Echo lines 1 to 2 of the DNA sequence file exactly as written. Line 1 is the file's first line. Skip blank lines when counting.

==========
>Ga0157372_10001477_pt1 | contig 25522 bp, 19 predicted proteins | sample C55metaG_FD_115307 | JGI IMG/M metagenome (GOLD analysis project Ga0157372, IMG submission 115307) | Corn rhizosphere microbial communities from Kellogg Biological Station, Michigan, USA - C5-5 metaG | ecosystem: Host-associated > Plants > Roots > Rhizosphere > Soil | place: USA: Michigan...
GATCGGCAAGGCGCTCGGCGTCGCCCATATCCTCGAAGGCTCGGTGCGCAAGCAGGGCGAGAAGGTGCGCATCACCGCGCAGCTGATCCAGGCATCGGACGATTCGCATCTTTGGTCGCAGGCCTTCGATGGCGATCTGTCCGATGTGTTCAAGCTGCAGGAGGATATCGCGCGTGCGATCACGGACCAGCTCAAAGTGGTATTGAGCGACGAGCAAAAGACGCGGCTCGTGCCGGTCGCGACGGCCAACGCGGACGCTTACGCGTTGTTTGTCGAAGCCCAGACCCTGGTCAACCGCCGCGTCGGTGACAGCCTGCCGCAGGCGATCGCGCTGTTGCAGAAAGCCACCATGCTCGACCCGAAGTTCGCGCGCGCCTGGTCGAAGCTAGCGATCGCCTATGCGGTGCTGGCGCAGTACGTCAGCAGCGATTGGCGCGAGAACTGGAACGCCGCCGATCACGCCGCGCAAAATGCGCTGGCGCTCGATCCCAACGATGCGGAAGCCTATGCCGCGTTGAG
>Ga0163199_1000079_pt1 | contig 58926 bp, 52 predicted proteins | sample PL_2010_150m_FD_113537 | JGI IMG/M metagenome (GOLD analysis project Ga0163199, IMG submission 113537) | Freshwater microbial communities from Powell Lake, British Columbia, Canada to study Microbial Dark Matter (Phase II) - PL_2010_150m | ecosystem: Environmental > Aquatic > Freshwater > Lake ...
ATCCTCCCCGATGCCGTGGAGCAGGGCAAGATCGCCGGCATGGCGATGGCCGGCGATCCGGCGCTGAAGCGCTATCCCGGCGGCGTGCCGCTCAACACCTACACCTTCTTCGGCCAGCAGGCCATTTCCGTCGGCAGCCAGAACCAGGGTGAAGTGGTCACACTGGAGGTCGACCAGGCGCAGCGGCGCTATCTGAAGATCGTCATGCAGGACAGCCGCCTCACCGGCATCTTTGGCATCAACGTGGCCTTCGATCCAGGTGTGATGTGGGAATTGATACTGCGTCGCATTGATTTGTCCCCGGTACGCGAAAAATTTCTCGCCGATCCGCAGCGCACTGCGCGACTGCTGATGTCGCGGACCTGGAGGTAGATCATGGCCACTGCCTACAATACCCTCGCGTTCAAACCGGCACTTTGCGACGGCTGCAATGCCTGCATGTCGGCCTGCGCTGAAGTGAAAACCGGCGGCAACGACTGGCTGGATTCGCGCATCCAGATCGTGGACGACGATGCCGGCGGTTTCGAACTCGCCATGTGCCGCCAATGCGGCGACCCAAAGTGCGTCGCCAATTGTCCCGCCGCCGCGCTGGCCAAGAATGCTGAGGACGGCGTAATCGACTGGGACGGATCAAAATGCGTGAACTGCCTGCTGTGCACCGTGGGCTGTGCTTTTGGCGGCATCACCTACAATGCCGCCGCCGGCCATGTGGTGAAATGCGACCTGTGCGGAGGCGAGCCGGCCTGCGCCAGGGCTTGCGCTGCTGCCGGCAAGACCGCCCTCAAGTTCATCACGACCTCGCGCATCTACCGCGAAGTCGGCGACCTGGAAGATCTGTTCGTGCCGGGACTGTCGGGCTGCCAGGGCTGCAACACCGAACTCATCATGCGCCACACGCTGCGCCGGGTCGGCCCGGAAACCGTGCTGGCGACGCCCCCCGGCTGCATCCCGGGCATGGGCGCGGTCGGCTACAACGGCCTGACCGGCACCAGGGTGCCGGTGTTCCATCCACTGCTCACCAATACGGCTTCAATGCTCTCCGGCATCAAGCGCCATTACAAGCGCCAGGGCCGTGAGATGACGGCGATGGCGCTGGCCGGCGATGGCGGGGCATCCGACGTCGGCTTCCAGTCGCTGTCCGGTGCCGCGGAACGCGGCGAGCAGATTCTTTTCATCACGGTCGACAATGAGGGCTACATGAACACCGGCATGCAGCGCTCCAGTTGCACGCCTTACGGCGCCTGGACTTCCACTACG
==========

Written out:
>Ga0157372_10001477_pt1 | contig 25522 bp, 19 predicted proteins | sample C55metaG_FD_115307 | JGI IMG/M metagenome (GOLD analysis project Ga0157372, IMG submission 115307) | Corn rhizosphere microbial communities from Kellogg Biological Station, Michigan, USA - C5-5 metaG | ecosystem: Host-associated > Plants > Roots > Rhizosphere > Soil | place: USA: Michigan...
GATCGGCAAGGCGCTCGGCGTCGCCCATATCCTCGAAGGCTCGGTGCGCAAGCAGGGCGAGAAGGTGCGCATCACCGCGCAGCTGATCCAGGCATCGGACGATTCGCATCTTTGGTCGCAGGCCTTCGATGGCGATCTGTCCGATGTGTTCAAGCTGCAGGAGGATATCGCGCGTGCGATCACGGACCAGCTCAAAGTGGTATTGAGCGACGAGCAAAAGACGCGGCTCGTGCCGGTCGCGACGGCCAACGCGGACGCTTACGCGTTGTTTGTCGAAGCCCAGACCCTGGTCAACCGCCGCGTCGGTGACAGCCTGCCGCAGGCGATCGCGCTGTTGCAGAAAGCCACCATGCTCGACCCGAAGTTCGCGCGCGCCTGGTCGAAGCTAGCGATCGCCTATGCGGTGCTGGCGCAGTACGTCAGCAGCGATTGGCGCGAGAACTGGAACGCCGCCGATCACGCCGCGCAAAATGCGCTGGCGCTCGATCCCAACGATGCGGAAGCCTATGCCGCGTTGAG